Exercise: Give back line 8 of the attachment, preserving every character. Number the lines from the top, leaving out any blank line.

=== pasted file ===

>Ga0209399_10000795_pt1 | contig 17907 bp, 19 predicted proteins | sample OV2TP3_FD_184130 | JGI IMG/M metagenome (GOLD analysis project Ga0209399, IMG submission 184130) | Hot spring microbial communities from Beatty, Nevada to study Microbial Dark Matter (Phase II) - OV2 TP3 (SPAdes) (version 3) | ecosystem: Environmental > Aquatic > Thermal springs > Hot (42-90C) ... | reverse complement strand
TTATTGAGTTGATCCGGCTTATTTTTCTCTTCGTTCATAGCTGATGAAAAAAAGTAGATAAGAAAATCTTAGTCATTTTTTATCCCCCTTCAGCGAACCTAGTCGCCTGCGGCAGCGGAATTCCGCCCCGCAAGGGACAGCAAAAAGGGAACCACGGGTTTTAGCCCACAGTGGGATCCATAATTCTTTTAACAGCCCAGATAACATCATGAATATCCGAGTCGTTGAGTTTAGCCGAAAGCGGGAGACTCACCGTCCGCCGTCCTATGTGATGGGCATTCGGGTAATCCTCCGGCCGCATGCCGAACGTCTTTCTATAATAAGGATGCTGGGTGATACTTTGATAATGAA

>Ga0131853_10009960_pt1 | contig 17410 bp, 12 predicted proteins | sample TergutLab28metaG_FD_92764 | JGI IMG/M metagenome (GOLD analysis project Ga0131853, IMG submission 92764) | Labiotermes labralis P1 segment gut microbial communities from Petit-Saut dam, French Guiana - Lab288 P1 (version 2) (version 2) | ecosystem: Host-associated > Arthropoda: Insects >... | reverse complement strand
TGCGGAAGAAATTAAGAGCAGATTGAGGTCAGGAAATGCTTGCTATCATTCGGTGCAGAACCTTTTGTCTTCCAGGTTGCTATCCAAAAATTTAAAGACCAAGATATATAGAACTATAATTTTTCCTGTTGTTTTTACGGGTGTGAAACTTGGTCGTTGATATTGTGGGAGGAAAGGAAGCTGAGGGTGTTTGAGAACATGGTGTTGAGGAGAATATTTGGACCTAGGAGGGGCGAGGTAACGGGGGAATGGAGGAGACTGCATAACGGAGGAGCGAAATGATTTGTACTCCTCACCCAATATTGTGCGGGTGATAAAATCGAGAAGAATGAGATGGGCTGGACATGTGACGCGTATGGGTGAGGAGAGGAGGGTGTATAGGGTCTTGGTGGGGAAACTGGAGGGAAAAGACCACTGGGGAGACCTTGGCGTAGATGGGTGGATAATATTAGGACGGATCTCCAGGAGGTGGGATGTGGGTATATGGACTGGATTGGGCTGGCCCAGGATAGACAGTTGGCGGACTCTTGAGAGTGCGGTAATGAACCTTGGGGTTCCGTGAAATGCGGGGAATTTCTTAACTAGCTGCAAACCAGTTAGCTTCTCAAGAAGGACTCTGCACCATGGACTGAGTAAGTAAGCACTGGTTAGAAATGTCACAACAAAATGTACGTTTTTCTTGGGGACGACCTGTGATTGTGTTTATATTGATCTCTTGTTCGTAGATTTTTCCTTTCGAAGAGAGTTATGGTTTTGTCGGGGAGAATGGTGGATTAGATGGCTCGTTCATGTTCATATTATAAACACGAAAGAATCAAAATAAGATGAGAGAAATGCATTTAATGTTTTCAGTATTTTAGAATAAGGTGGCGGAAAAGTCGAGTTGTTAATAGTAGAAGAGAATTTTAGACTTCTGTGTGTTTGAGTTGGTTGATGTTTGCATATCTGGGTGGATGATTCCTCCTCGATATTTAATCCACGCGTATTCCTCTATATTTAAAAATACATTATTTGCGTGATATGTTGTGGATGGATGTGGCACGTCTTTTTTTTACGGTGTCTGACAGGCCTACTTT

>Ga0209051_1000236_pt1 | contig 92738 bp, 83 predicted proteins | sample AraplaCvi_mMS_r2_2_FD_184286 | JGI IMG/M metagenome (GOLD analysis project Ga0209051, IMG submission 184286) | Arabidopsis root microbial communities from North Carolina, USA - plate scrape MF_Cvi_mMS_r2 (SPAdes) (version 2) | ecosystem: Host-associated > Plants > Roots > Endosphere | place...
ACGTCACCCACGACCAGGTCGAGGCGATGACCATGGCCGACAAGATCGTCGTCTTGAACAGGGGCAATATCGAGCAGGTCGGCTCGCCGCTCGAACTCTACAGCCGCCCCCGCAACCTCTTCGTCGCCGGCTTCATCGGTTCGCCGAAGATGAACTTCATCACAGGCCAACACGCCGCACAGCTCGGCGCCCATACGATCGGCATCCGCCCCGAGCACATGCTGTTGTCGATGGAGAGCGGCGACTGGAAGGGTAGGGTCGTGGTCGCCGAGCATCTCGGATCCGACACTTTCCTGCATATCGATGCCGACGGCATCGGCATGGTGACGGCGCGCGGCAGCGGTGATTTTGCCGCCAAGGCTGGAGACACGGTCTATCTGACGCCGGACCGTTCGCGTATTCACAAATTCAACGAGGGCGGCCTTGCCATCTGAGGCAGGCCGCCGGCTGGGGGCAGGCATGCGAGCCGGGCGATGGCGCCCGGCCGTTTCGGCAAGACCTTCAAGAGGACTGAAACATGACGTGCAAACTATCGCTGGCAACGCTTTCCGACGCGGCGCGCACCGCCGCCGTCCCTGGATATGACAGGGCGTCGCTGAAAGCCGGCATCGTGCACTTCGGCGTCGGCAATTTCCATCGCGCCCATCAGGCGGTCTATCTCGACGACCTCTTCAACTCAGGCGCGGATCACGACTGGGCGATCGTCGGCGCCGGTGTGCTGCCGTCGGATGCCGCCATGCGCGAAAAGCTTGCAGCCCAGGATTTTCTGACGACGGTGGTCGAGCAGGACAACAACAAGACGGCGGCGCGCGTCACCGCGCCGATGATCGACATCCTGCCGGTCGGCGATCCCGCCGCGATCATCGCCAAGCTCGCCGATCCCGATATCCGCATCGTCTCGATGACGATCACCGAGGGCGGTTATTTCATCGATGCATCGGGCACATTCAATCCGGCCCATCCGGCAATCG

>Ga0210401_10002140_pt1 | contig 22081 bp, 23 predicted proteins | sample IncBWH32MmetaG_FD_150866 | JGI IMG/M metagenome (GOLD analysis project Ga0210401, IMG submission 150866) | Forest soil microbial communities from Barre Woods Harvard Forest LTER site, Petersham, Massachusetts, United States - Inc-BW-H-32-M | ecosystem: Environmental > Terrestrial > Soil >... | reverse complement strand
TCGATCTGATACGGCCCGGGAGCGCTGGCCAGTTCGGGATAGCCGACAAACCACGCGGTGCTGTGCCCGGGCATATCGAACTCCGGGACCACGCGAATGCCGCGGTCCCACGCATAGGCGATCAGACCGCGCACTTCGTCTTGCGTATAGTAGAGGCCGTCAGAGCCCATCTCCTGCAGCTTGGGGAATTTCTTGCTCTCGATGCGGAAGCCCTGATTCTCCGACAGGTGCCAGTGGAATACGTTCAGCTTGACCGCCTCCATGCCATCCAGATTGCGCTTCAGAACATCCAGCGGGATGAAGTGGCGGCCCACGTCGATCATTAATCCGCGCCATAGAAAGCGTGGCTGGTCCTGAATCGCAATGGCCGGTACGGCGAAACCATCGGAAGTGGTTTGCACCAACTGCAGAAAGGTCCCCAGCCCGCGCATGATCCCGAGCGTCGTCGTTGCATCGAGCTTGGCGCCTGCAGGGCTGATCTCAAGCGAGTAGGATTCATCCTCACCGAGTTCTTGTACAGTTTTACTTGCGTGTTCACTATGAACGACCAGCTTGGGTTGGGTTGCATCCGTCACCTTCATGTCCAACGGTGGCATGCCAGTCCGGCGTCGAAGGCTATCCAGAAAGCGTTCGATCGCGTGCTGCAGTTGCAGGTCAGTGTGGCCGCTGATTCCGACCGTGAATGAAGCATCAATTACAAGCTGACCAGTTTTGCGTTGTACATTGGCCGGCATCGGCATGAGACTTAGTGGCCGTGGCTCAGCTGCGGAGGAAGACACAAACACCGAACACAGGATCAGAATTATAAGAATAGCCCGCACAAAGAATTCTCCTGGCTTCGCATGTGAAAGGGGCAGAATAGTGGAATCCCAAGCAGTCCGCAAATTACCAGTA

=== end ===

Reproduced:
TCGATCTGATACGGCCCGGGAGCGCTGGCCAGTTCGGGATAGCCGACAAACCACGCGGTGCTGTGCCCGGGCATATCGAACTCCGGGACCACGCGAATGCCGCGGTCCCACGCATAGGCGATCAGACCGCGCACTTCGTCTTGCGTATAGTAGAGGCCGTCAGAGCCCATCTCCTGCAGCTTGGGGAATTTCTTGCTCTCGATGCGGAAGCCCTGATTCTCCGACAGGTGCCAGTGGAATACGTTCAGCTTGACCGCCTCCATGCCATCCAGATTGCGCTTCAGAACATCCAGCGGGATGAAGTGGCGGCCCACGTCGATCATTAATCCGCGCCATAGAAAGCGTGGCTGGTCCTGAATCGCAATGGCCGGTACGGCGAAACCATCGGAAGTGGTTTGCACCAACTGCAGAAAGGTCCCCAGCCCGCGCATGATCCCGAGCGTCGTCGTTGCATCGAGCTTGGCGCCTGCAGGGCTGATCTCAAGCGAGTAGGATTCATCCTCACCGAGTTCTTGTACAGTTTTACTTGCGTGTTCACTATGAACGACCAGCTTGGGTTGGGTTGCATCCGTCACCTTCATGTCCAACGGTGGCATGCCAGTCCGGCGTCGAAGGCTATCCAGAAAGCGTTCGATCGCGTGCTGCAGTTGCAGGTCAGTGTGGCCGCTGATTCCGACCGTGAATGAAGCATCAATTACAAGCTGACCAGTTTTGCGTTGTACATTGGCCGGCATCGGCATGAGACTTAGTGGCCGTGGCTCAGCTGCGGAGGAAGACACAAACACCGAACACAGGATCAGAATTATAAGAATAGCCCGCACAAAGAATTCTCCTGGCTTCGCATGTGAAAGGGGCAGAATAGTGGAATCCCAAGCAGTCCGCAAATTACCAGTA